A new study by the researchers from Yale University has revealed some intriguing details about the appearances of quasar.

Quasars are described as active luminous galaxies that are powered by giant black holes in their nuclei. Given the understanding that a huge number of quasars were found during the initial days, scientists study quasars to get a better grip on the knowledge that deals with the formation of early universe and galaxies.

Astronomer C. Megan Urry, lead investigator of this work, said that they examined innumerable quasars and found one of them has closed out, an observation likely to shed more light about the lifetimes of these quasars. The team also drew comparisons of the same quasar within an interval of few years and found that the brightness has been softened up by a factor of 7 as far as its magnitude is concerned, suggesting a potential change in the black hole that drives the quasar. Till date, this quasar is known to be the single identified source showing both bright and pale phases.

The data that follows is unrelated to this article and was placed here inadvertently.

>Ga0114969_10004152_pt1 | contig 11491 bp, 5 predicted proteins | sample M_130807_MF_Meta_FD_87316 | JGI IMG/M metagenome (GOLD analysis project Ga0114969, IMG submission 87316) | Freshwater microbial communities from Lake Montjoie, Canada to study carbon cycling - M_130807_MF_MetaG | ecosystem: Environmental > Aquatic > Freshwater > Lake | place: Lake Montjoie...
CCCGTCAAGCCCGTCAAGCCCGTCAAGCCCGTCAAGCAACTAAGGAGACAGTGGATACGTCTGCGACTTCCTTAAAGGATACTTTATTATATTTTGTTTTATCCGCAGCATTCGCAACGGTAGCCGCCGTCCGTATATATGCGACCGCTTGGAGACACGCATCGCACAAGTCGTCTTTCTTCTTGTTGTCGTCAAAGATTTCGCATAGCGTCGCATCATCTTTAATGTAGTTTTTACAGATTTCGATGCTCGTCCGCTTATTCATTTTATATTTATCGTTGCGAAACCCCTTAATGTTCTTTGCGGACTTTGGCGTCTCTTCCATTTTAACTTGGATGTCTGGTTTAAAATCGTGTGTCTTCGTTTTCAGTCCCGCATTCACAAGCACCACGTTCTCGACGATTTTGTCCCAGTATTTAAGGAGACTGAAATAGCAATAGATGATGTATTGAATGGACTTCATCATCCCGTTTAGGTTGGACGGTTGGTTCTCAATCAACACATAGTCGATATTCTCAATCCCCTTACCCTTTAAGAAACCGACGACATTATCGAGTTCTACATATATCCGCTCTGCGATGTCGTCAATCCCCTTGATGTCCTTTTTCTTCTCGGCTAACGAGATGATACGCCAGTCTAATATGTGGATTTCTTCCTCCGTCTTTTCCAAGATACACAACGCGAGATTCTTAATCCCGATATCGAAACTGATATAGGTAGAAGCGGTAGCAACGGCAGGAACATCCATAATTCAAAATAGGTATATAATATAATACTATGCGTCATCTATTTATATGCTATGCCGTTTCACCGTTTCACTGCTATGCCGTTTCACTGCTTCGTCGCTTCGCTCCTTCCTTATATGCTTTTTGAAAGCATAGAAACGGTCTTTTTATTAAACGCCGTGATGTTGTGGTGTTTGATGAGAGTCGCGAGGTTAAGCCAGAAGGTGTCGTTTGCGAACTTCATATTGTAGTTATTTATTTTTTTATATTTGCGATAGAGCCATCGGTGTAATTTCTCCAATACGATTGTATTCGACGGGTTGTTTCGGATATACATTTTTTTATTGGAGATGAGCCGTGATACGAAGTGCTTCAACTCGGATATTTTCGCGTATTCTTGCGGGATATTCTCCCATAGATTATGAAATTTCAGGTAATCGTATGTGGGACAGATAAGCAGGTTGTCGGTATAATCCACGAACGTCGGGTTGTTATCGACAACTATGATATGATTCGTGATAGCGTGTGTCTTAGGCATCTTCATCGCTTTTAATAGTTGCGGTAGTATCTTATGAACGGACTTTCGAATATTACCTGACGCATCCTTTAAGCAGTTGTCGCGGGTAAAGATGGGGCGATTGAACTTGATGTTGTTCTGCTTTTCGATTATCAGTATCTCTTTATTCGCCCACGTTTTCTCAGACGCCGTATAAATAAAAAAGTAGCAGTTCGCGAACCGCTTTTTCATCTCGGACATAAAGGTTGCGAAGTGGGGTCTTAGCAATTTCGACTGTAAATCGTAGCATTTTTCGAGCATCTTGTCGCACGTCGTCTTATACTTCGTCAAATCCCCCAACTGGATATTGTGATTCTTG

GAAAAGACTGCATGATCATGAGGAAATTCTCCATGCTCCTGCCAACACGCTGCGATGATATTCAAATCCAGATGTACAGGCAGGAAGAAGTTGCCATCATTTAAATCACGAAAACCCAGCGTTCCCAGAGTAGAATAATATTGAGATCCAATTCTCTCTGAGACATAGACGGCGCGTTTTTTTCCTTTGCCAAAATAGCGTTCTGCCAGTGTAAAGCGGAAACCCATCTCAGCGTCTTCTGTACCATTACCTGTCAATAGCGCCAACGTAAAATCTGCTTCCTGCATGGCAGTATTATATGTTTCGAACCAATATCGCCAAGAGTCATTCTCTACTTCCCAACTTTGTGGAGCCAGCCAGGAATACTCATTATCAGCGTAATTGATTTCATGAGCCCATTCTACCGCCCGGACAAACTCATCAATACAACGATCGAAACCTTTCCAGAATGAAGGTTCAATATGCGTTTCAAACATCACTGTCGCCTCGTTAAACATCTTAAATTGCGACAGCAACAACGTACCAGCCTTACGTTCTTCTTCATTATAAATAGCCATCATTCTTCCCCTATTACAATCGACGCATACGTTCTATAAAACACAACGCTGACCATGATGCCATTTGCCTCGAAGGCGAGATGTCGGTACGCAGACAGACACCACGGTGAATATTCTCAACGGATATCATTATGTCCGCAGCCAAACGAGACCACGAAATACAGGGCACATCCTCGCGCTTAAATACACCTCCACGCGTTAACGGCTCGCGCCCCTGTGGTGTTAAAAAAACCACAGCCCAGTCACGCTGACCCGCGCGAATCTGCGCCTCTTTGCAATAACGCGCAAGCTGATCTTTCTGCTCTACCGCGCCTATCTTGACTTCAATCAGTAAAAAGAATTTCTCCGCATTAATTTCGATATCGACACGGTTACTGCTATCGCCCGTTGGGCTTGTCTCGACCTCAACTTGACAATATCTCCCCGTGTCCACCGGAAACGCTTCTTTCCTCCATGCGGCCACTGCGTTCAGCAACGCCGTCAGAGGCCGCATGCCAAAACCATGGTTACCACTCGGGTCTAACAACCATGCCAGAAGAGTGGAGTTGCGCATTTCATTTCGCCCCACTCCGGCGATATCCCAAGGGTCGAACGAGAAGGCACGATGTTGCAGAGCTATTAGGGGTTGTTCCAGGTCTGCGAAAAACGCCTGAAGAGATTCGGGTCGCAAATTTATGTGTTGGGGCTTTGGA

Associate scientist Stephanie LaMassa termed it like possessing a switch using which the power source dropped down. “Because the life cycle of a quasar is one of the big unknowns, catching one as it changes, within a human lifetime, is amazing,” she added further.

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The quasar is catalogued as SDSS J015957.64+003310.5 and found to be deeply inserted within the Stripe 82 region. The scientist, during the course of study, noticed that the weakening of the emission lines of the quasar seemed to be strongly associated with the dimming. The generation of these emission lines use up radiation emitted by the quasar as energy source. As more materials get inside the black hole, it gives rise to more radiation. Therefore, feeble emission lines suggest the black hole has stopped consuming materials.

This finding is extremely interesting as more analysis should lead to clearer understanding about the way these giant black holes were once created.

“It makes a difference to know how black holes grow. This perhaps has implications for how the Milky Way looks today”, Urry concluded.